Another modification I have made to this activity, is to produce a list of questions to trigger students' thinking. I have posted a copy of the respective questions by each map from the Plaid Pete Is Modeling Earth's Systems Map Questions - Lesson 6. Even with that, some groups will be stumped! I have configured my groups such that there are a heterogenous mix of students, but there are still groups that will be struggle. My big push is just to get them going. I go over and point to a specific boundary area where there are clear patterns (e.g. the boundary between the North American and Eurasian Plate has only shallow quakes and are almost all exactly on the boundary) I say, "There is one type. Can you find another plate boundary that has those same characteristics?" And off they go!
I visit the Geochronology Expert Group and discover that they have found their first pattern, as seen in Video Clip 1. The Volcanologist Expert Group has discovered a number of pattern types, as seen in Video Clip 2.
I continue to move between groups, listening in as they make observations and look for patterns. According to the developer - the key to this activity isn't that they completely finish it (some will not!), or that they identify current plate tectonic theory! The value in this activity is that they observe the data and create logical classifications.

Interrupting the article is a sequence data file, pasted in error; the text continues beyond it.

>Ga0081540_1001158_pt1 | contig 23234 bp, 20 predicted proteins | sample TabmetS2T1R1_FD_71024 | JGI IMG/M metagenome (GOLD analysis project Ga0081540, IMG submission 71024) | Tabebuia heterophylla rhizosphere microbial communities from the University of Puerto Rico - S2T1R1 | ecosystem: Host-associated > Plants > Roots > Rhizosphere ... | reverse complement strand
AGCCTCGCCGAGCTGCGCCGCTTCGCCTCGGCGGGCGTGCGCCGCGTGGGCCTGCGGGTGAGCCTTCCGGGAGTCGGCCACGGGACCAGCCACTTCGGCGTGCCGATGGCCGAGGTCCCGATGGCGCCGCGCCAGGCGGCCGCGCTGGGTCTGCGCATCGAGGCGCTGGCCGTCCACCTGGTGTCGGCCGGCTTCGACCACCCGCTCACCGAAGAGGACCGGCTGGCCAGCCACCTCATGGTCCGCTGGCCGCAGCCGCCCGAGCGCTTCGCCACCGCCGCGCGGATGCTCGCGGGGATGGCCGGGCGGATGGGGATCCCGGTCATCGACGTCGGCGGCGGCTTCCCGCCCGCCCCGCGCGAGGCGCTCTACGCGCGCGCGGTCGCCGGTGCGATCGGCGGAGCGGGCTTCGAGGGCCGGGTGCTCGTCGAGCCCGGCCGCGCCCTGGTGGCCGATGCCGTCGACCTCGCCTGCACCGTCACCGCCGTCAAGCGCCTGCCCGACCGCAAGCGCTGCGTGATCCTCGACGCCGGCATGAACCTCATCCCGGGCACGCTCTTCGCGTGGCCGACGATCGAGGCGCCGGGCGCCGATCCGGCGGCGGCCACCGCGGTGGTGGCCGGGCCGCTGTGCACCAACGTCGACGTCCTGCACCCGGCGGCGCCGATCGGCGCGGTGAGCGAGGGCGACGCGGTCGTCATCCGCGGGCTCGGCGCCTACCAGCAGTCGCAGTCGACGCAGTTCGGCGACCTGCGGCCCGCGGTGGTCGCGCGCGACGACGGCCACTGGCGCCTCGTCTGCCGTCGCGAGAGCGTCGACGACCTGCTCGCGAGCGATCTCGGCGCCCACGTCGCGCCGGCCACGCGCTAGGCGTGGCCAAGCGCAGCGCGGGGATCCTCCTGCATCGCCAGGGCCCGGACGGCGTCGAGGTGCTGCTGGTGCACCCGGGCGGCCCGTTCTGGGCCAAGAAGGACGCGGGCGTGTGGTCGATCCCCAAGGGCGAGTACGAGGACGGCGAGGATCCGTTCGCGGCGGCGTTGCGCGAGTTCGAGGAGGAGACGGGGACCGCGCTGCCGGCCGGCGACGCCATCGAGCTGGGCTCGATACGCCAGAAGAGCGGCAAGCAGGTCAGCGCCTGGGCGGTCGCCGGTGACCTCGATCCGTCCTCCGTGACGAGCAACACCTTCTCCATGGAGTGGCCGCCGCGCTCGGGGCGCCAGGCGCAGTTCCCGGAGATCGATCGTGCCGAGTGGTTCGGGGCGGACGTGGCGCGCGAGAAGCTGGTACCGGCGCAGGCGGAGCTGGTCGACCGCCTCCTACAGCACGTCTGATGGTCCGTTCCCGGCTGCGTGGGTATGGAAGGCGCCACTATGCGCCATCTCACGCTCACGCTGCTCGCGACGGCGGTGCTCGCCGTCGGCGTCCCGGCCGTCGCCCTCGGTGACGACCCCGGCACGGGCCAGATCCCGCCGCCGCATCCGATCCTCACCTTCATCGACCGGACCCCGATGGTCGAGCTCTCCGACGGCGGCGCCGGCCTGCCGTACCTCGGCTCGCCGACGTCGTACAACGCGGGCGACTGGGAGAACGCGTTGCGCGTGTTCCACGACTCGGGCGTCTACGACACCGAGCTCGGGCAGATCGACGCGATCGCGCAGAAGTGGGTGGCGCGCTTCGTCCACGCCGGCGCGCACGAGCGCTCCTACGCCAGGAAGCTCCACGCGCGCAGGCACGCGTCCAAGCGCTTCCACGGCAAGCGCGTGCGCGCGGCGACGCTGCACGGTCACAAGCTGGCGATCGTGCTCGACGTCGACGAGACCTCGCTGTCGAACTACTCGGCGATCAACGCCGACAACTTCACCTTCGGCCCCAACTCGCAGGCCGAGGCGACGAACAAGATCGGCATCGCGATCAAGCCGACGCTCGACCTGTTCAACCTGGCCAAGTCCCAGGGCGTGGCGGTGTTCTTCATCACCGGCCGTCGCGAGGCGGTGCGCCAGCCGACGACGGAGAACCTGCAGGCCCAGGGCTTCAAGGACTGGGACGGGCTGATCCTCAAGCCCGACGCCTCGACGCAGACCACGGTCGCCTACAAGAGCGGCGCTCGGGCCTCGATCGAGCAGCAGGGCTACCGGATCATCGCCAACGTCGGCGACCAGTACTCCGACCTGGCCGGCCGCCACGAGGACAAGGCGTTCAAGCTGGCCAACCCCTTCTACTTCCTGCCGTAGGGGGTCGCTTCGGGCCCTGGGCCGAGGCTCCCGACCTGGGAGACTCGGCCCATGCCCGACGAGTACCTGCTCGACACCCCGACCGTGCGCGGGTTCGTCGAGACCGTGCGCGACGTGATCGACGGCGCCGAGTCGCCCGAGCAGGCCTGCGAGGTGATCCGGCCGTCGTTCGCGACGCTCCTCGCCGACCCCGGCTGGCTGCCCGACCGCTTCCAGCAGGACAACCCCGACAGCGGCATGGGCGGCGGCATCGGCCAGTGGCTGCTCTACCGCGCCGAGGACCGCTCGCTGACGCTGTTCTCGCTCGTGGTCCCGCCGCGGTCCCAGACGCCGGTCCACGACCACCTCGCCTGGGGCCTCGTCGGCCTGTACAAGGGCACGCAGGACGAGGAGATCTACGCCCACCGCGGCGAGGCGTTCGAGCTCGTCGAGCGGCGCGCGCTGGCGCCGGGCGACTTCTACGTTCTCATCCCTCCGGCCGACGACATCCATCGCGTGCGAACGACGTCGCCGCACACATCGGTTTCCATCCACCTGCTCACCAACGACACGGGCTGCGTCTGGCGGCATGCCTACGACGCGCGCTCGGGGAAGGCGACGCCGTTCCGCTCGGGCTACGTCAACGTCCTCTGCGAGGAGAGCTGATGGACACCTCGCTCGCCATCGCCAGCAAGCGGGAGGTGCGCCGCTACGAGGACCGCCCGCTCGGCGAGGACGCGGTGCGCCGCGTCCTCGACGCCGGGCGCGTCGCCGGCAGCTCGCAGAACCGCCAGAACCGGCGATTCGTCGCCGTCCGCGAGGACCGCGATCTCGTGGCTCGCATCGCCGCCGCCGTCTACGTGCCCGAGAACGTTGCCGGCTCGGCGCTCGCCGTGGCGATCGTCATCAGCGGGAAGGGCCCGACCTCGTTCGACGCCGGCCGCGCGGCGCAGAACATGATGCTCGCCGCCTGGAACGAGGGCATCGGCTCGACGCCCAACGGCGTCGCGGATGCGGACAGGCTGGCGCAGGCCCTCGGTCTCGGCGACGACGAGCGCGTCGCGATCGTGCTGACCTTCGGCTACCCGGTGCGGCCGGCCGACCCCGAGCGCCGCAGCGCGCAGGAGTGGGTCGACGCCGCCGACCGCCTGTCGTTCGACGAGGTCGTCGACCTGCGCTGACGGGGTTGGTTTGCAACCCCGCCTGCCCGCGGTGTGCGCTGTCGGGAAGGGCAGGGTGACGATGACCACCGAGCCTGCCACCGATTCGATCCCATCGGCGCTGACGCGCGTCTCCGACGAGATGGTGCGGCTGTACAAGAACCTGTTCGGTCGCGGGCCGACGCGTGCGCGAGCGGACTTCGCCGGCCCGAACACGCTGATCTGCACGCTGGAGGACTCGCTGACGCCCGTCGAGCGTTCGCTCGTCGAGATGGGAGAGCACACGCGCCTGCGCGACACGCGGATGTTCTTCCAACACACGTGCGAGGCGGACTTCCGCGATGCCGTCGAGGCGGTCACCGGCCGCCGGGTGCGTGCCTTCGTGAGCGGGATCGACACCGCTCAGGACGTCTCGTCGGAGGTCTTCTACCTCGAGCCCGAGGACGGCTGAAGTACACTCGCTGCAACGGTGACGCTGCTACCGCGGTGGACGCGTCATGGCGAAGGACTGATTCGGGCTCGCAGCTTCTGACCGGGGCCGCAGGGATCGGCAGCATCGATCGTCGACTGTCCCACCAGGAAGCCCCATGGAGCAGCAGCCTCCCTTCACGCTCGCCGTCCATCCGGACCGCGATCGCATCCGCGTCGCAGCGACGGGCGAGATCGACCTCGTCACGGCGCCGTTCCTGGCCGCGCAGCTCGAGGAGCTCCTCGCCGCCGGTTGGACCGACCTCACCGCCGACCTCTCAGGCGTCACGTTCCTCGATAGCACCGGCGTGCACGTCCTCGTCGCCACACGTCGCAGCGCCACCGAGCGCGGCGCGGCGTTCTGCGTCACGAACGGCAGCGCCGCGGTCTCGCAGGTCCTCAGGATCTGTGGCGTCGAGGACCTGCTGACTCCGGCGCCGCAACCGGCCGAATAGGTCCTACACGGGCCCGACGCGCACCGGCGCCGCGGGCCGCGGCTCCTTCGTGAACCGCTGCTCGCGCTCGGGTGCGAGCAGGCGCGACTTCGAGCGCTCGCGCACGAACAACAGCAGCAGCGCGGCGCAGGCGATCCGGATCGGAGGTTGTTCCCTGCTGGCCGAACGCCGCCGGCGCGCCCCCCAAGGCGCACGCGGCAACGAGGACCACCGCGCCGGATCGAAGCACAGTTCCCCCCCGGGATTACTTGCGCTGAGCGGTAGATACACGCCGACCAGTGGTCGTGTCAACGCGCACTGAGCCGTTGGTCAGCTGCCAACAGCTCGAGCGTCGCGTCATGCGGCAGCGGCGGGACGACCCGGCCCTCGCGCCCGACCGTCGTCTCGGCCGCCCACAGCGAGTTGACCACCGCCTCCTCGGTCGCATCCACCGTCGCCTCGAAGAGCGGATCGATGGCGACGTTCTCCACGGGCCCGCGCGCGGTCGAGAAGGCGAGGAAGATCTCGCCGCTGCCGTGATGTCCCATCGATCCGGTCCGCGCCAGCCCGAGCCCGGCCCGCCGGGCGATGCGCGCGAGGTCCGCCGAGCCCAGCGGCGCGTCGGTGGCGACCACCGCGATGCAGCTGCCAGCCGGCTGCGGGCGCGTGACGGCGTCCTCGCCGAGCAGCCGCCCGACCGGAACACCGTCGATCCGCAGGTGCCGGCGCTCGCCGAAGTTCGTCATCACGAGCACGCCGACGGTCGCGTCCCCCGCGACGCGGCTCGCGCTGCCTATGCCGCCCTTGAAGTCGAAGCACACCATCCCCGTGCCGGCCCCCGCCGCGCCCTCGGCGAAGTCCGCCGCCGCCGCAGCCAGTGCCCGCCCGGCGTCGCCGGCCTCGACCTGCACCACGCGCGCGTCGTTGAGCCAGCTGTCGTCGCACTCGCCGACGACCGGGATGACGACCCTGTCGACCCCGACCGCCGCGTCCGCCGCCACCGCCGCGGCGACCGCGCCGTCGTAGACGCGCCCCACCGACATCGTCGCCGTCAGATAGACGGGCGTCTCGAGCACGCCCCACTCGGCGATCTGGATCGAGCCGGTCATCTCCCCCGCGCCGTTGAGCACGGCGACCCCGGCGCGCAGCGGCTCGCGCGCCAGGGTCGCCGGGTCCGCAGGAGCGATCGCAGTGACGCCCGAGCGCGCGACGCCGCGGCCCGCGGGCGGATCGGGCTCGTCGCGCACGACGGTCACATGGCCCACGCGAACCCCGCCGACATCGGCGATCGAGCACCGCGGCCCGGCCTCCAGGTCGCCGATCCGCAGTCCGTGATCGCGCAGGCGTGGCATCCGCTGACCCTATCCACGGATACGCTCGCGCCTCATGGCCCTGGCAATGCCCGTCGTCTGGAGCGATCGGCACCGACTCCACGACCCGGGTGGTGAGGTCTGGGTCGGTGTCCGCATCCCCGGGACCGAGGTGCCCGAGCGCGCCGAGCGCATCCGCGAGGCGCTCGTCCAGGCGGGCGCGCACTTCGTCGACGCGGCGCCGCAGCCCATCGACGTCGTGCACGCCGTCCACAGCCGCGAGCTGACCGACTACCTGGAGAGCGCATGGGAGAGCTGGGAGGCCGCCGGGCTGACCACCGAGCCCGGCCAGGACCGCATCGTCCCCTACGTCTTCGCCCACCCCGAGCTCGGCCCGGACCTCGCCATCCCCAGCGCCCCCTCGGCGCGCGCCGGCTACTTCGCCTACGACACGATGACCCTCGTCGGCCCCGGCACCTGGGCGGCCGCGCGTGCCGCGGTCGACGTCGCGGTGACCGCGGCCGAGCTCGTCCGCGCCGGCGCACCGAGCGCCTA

Preview For Tomorrow
I can barely get my students to stop working. They do not want to put away their maps. This is the last week of school before spring break, and in most years it is all I can do to get my students to focus and pay attention. This has to be on my top 5 list of best Science Lessons ever.
I finally get them rounded up and promise that we will have another go at this tomorrow. I explain that the signposts on the board will be changed to reflect their new task: Meeting in their tectonic plate groups. I say, "When you come in tomorrow morning, take a few moments to review the types you identified today. Tomorrow, you will be the expert that will be making a presentation to your plate group about what you learned today. They will be counting on your information to complete the group task - so be sure you are ready!"
I know they will be!